Four woman – a chef, a single mother, an heiress, and a job seeker – dig into love, work and midlife crises in pre-pandemic Los Angeles.
On the Verge Season 1 Episode 1 “Almost Two Months Earlier” It’s another birthday, another panic attack for Yasmin. Justine faces the void of a blank screen as Ell’s impulsive encounter ends with a blank check.
On the Verge Season 1 Episode 2 “Viva Italia!” Justine’s recipe for a dining disaster: Mix one improvised “Corsican” feast with two sensitive spouses. Add a pinch of intoxicating, sexy secrets.
On the Verge Season 1 Episode 3 “The Big Sneeze” The sniffles send a panicked Justine into a trashy tailspin. Yasmin turns in the neighbor’s dog, and Ell finds a job. Elsewhere, Anne gets a surprise.
Genre: Comedy, Drama
Stars: Julie Delpy (Justine), Sarah Jones (Yasmin), Elisabeth Shue (Anne), Alexia Landeau (Ella).
ON THE VERGE SEASON 1 REVIEW : JULIE DELPY DOES HER MAGIC IN THIS DRAMEDY
The four leading ladies of Julie Deply’s On The Verge, are all ironically on the verge of losing it in their own ways — French chef Justine (Julie Delpy) struggles with a pedantic husband, the group’s hot mess Ell (Alexia Landeau) comes to terms with unemployment, stay-at-home feminist mom Yasmin (Sarah Jones) battles anxiety while the marijuana-loving Ann (Elisabeth Shue) navigates unhappiness.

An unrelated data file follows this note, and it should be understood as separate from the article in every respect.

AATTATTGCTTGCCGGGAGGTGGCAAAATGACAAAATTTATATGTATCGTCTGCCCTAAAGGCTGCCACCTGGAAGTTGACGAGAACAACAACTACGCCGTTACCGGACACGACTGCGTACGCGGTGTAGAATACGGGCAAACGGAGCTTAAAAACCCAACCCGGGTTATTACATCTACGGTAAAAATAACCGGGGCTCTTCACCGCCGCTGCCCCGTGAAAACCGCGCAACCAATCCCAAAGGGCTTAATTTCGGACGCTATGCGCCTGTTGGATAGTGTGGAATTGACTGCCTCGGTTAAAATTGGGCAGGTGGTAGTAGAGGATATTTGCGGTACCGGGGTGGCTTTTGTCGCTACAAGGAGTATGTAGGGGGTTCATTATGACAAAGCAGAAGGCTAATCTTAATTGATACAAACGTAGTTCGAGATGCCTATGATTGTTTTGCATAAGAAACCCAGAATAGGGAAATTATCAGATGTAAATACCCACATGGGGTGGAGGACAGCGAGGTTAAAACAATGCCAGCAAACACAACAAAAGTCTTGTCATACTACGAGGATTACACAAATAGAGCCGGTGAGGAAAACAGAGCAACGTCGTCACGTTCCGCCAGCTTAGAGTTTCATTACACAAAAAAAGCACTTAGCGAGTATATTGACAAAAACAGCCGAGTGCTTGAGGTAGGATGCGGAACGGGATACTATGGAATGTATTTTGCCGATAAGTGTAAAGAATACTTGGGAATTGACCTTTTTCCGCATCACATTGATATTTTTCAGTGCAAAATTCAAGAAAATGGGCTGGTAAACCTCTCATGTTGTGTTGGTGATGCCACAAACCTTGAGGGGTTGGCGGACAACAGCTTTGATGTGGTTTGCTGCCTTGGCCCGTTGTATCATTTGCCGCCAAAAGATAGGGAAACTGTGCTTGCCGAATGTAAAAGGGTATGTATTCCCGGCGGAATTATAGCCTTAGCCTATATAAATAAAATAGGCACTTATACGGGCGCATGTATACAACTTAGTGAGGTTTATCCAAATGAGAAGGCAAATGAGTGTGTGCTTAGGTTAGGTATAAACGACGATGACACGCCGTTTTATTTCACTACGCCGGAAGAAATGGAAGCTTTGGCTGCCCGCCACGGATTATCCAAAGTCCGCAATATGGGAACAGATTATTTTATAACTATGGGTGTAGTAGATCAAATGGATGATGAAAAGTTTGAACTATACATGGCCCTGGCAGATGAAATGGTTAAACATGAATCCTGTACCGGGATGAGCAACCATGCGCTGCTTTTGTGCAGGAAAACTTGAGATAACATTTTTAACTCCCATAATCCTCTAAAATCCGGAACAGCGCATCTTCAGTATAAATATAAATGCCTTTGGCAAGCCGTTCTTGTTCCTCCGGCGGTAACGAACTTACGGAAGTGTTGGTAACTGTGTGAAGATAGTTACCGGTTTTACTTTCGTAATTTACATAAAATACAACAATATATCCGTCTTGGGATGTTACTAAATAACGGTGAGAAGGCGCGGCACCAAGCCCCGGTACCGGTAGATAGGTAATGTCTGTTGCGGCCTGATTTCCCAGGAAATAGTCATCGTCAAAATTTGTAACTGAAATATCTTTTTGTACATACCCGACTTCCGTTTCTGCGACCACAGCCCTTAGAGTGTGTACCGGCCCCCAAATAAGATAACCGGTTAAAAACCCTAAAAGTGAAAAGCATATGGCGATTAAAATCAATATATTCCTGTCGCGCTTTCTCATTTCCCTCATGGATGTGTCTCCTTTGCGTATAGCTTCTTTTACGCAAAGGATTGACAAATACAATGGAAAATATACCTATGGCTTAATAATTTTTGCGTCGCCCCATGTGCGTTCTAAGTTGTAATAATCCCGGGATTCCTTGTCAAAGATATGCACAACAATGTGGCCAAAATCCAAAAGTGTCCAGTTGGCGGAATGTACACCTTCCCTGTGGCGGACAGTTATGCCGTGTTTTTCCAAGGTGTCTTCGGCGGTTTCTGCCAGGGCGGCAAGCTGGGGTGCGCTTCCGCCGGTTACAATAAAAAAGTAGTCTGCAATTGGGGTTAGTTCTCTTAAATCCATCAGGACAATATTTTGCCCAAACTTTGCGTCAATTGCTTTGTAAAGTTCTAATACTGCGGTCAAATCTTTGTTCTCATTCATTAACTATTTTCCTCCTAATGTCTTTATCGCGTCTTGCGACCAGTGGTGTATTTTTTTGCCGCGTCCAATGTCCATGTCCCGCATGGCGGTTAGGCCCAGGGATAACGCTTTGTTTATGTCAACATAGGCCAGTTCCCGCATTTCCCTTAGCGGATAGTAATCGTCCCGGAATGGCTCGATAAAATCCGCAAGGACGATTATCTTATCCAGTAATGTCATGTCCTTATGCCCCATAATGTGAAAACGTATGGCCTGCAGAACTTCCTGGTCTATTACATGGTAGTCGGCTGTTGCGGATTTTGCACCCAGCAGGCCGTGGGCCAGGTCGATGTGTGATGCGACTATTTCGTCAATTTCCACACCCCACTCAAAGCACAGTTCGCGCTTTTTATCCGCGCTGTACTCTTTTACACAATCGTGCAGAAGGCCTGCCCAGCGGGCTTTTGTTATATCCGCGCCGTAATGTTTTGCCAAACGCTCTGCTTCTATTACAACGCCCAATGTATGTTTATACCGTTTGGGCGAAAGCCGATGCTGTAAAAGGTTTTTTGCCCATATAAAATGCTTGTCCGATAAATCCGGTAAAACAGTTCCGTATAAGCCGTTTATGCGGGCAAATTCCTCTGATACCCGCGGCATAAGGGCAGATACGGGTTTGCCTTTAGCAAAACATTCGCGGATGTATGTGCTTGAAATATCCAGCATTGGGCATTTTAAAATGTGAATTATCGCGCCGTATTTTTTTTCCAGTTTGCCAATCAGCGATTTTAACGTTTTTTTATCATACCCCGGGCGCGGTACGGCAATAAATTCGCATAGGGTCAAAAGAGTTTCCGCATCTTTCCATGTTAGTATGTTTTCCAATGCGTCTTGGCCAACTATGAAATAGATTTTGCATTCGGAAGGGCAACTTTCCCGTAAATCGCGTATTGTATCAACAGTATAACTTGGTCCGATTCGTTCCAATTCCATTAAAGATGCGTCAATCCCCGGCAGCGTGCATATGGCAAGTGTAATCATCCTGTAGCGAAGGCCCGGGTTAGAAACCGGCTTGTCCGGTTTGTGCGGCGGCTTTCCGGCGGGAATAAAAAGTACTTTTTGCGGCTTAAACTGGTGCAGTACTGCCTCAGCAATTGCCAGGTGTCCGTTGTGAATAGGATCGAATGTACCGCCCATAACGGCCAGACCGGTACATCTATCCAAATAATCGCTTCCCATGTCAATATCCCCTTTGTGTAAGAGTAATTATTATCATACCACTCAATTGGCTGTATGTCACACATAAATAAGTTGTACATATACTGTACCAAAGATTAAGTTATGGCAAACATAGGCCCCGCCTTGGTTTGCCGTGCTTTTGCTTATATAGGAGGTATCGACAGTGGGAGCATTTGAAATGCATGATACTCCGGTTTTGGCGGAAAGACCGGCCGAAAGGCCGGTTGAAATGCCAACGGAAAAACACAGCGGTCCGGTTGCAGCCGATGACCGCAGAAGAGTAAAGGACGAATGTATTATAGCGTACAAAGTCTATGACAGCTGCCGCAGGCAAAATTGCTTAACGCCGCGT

And these forty somethings unravel in a dramatic fashion, even as the world is just on the verge of collapsing thanks to the coronavirus.
Created by Julie, the 12-episode series sets up a superb premise for a comedy. Backed by a brilliant ensemble cast, On The Verge explores the lives of four female friends, as their lives are tossed upside down even before the world goes into a lockdown.
Set in modern-day America, the show explores hope and tragedy in the most unforeseen circumstances—whether it is the hope for a better future and big bucks, or for a breath-taking romance in your 40s.
Julie navigates the matters of the heart excellently in the show vis-‘-vis her dual worlds of America and France.
And thrown into this mix of self-discovery are the perils of parenthood. One of the major connecting themes between these four ladies—apart from their sharp wit—is that they are proud parents before anything else.
On The Verge interestingly dissects the dilemma of curious Gen Z kids and their equally woke parents, who are struggling to keep it together.
The series also has all the ingredients of a perfect black comedy—a classic dinner party episode that is nothing but a comedy of errors, boomers struggling with internet culture and most of all the ominous pandemic that is set to pull the rugs underneath their feet.
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